When Your Child Has Hemolytic Anemia
Hemolytic anemia occurs when the body does not have enough healthy red blood cells (RBCs). This is because the cells are destroyed too early. The body also does not make new RBCs fast enough to replace the ones that are destroyed. There are many types of hemolytic anemia. Your child's healthcare provider will tell you more about the type your child has. The provider will discuss treatment options with you.
What are the red blood cells?
Blood cells are made in the bone marrow. The bone marrow is the soft, spongy part inside bones. There are 3 types of blood cells. The RBCs are one type. RBCs are important because they contain hemoglobin. Hemoglobin is a protein that allows RBCs to carry oxygen all over the body. Normally, each RBC lives in the body for about 4 months. New RBCs are made daily to replace the ones that die naturally or that are lost through injury or illness.
What are causes of hemolytic anemia?
The causes of hemolytic anemia vary depending on the type your child has. Possible causes include certain infections and medicines. Hemolytic anemia can also occur due to certain inherited conditions or autoimmune disorders.
What are the symptoms of hemolytic anemia?
Symptoms can range from mild to severe. Some children have no symptoms at all. If symptoms are present, they can include:
Extreme tiredness (fatigue)
Shortness of breath
Trouble doing normal amounts of physical activity (exercise intolerance)
Dizziness or fainting
Yellowing of the eyes, skin, or mouth, along with dark, tea-colored urine (jaundice)
Pain in the upper belly (abdomen) due to a problem with the gallbladder, liver, or spleen
How is hemolytic anemia diagnosed?
Your child will likely see a pediatric hematologist for diagnosis and treatment. This is a doctor who specializes in blood disorders (hematology). The doctor will examine your child and ask about your child's symptoms, medicines, diet, and family and health history. Tests are also done. Most of the tests are performed by taking a blood sample from a vein in the arm or from a finger or heel. Tests may include:
A complete blood cell count (CBC) to measure the amounts of types of cells in the blood.
A blood smear to check the sizes and shapes of the blood cells. A drop of blood is examined under a microscope. A stain is used to make the blood cells easier to see.
A Coombs test to check for certain antibodies (proteins). These may be causing the body to have an abnormal reaction to the blood cells.
A reticulocyte count to measure the amount of new RBCs being made by the bone marrow.
An ultrasound to take a picture of the gallbladder, liver, and spleen. Gallstones or an enlarged liver or spleen can be signs of a blood disorder.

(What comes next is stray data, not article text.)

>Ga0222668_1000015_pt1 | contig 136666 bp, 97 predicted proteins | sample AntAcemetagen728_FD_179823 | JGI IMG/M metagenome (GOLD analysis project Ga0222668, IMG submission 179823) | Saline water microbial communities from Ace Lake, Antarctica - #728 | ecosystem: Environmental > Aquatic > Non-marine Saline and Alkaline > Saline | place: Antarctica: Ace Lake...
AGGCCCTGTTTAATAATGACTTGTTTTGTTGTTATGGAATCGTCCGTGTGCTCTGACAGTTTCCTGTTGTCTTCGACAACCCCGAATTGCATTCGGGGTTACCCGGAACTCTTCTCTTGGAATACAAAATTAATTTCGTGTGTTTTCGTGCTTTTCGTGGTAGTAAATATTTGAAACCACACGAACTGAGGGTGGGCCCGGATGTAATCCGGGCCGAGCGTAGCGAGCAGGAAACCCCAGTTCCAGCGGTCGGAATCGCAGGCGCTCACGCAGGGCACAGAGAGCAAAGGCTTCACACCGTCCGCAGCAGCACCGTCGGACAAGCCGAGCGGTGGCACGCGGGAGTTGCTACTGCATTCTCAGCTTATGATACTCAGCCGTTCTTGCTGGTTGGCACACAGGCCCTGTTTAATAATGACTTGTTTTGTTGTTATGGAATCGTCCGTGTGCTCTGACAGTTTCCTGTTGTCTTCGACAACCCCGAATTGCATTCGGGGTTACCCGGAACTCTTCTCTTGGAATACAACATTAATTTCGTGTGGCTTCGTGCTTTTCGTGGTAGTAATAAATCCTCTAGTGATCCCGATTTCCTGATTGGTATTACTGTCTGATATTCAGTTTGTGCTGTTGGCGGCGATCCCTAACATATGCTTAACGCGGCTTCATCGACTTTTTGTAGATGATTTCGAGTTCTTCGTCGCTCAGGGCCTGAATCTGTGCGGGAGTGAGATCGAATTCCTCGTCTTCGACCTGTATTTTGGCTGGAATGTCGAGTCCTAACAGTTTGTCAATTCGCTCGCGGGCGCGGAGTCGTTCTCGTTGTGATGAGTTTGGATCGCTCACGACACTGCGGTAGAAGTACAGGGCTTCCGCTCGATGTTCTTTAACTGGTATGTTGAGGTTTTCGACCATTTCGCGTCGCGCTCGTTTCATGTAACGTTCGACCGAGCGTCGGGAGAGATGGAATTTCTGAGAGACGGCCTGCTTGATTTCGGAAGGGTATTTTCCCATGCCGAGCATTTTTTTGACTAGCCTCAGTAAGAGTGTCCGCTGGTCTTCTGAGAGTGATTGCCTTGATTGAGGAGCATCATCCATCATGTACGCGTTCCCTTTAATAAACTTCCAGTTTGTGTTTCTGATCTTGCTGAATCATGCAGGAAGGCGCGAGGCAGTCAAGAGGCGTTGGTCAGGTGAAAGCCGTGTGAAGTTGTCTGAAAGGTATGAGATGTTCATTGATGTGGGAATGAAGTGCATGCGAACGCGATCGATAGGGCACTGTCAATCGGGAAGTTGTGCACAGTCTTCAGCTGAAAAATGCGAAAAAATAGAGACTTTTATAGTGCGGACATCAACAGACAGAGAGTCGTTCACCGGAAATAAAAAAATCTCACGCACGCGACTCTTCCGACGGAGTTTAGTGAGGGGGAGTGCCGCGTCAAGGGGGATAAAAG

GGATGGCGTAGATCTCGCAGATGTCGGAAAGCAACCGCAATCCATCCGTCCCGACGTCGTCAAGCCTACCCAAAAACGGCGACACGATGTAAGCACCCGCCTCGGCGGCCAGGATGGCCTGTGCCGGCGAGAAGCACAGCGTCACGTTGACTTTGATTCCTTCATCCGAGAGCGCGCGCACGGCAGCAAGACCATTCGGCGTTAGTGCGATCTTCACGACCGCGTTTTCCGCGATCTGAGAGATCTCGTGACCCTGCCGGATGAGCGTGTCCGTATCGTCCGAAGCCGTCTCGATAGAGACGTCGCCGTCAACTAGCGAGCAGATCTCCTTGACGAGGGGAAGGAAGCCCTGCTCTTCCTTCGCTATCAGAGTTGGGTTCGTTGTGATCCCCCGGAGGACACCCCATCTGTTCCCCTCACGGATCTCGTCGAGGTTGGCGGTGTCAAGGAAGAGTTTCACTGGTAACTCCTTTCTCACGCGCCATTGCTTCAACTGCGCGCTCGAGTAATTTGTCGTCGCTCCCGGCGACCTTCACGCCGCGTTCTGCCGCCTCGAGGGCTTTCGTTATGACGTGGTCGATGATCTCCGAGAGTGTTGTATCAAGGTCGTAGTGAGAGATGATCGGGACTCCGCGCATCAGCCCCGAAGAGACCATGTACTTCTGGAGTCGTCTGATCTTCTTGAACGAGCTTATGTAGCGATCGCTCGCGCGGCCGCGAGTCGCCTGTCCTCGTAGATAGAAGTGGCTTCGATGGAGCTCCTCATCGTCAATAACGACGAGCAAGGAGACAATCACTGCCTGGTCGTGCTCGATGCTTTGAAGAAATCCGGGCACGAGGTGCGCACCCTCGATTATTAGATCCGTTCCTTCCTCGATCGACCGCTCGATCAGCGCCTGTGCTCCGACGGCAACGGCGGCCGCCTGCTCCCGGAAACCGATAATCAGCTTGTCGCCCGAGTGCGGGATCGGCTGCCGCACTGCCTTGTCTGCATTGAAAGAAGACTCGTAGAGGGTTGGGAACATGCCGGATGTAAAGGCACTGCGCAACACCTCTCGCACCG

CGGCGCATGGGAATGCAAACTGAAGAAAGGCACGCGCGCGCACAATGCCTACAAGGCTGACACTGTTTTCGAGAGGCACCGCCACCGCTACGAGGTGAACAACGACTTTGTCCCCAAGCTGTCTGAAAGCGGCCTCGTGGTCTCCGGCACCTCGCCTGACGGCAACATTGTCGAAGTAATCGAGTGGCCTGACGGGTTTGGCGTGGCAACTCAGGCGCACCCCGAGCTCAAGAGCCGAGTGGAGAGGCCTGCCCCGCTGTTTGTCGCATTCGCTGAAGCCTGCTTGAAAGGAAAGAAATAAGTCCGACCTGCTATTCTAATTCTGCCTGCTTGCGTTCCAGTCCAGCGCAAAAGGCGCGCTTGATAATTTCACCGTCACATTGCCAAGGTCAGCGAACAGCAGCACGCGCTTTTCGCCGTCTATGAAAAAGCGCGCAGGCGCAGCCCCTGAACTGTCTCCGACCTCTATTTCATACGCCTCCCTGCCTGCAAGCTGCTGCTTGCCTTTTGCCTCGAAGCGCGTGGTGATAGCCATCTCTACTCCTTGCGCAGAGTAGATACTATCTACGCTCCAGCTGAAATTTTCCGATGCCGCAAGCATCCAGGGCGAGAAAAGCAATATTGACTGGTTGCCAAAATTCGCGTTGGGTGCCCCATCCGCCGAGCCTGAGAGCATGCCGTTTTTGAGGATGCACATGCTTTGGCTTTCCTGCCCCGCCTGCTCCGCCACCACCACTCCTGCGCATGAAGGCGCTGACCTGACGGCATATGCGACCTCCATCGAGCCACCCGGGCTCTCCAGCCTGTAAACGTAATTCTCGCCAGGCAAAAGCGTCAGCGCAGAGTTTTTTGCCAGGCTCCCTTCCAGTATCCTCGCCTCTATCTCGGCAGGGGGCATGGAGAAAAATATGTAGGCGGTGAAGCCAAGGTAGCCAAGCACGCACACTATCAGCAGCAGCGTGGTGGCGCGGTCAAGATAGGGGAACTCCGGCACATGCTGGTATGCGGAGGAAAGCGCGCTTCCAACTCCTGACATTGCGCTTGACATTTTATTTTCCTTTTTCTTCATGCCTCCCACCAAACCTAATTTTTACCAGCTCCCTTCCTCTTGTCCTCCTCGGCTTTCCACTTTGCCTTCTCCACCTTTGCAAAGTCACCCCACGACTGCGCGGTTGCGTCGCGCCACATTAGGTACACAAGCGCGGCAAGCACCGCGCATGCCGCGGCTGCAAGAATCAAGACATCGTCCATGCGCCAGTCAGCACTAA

How is hemolytic anemia treated?
Treatment for hemolytic anemia varies depending on the cause and severity of symptoms. The goal is to decrease or stop the RBCs from being destroyed and to restore the amount of RBCs to normal. Possible treatments include:
Diet and medicine changes. Certain foods and medicines may need to be limited or avoided. If this is needed, you will be given instructions.
Blood transfusions. These are done to give your child more blood. They are needed if the blood cell count falls too low.
Medicines. The body's immune system may be causing problems with the production of the RBCs. Medicines may be given to suppress the immune system.
Plasmapheresis. This procedure removes the plasma from the blood. It replaces it with plasma from a healthy donor. This may be needed if antibodies in the plasma are affecting the RBCs.
Surgery to remove the spleen (splenectomy). The spleen stores blood and helps remove old RBCs from the body. This surgery is done less often. But removing the spleen may help treat certain types of hemolytic anemia.
Bone marrow transplant. In rare cases, this treatment is done if the body can't make enough healthy blood cells. It replaces diseased bone marrow cells with healthy cells from a matched donor.
What are the long-term concerns?
Depending on the type and cause of hemolytic anemia, some children recover completely after treatment.
For other children, hemolytic anemia may be a lifelong condition. Regular visits with the healthcare provider may be needed for routine tests and help in managing symptoms. Work closely with your child's provider to learn how to help your child. Be sure to discuss how to help your child prevent possible problems. This includes things such as physical activity, diet, and ways to reduce the risk of bleeding or infections.
March 21, 2017
Autoimmune hemolytic anemia in children and adolescents. UpToDate., Overview of hemolytic anemias in children. UpToDate.
Adler, Liora C., MD,Bass, Pat F. III, MD, MPH,Image reviewed by StayWell medical illustration team.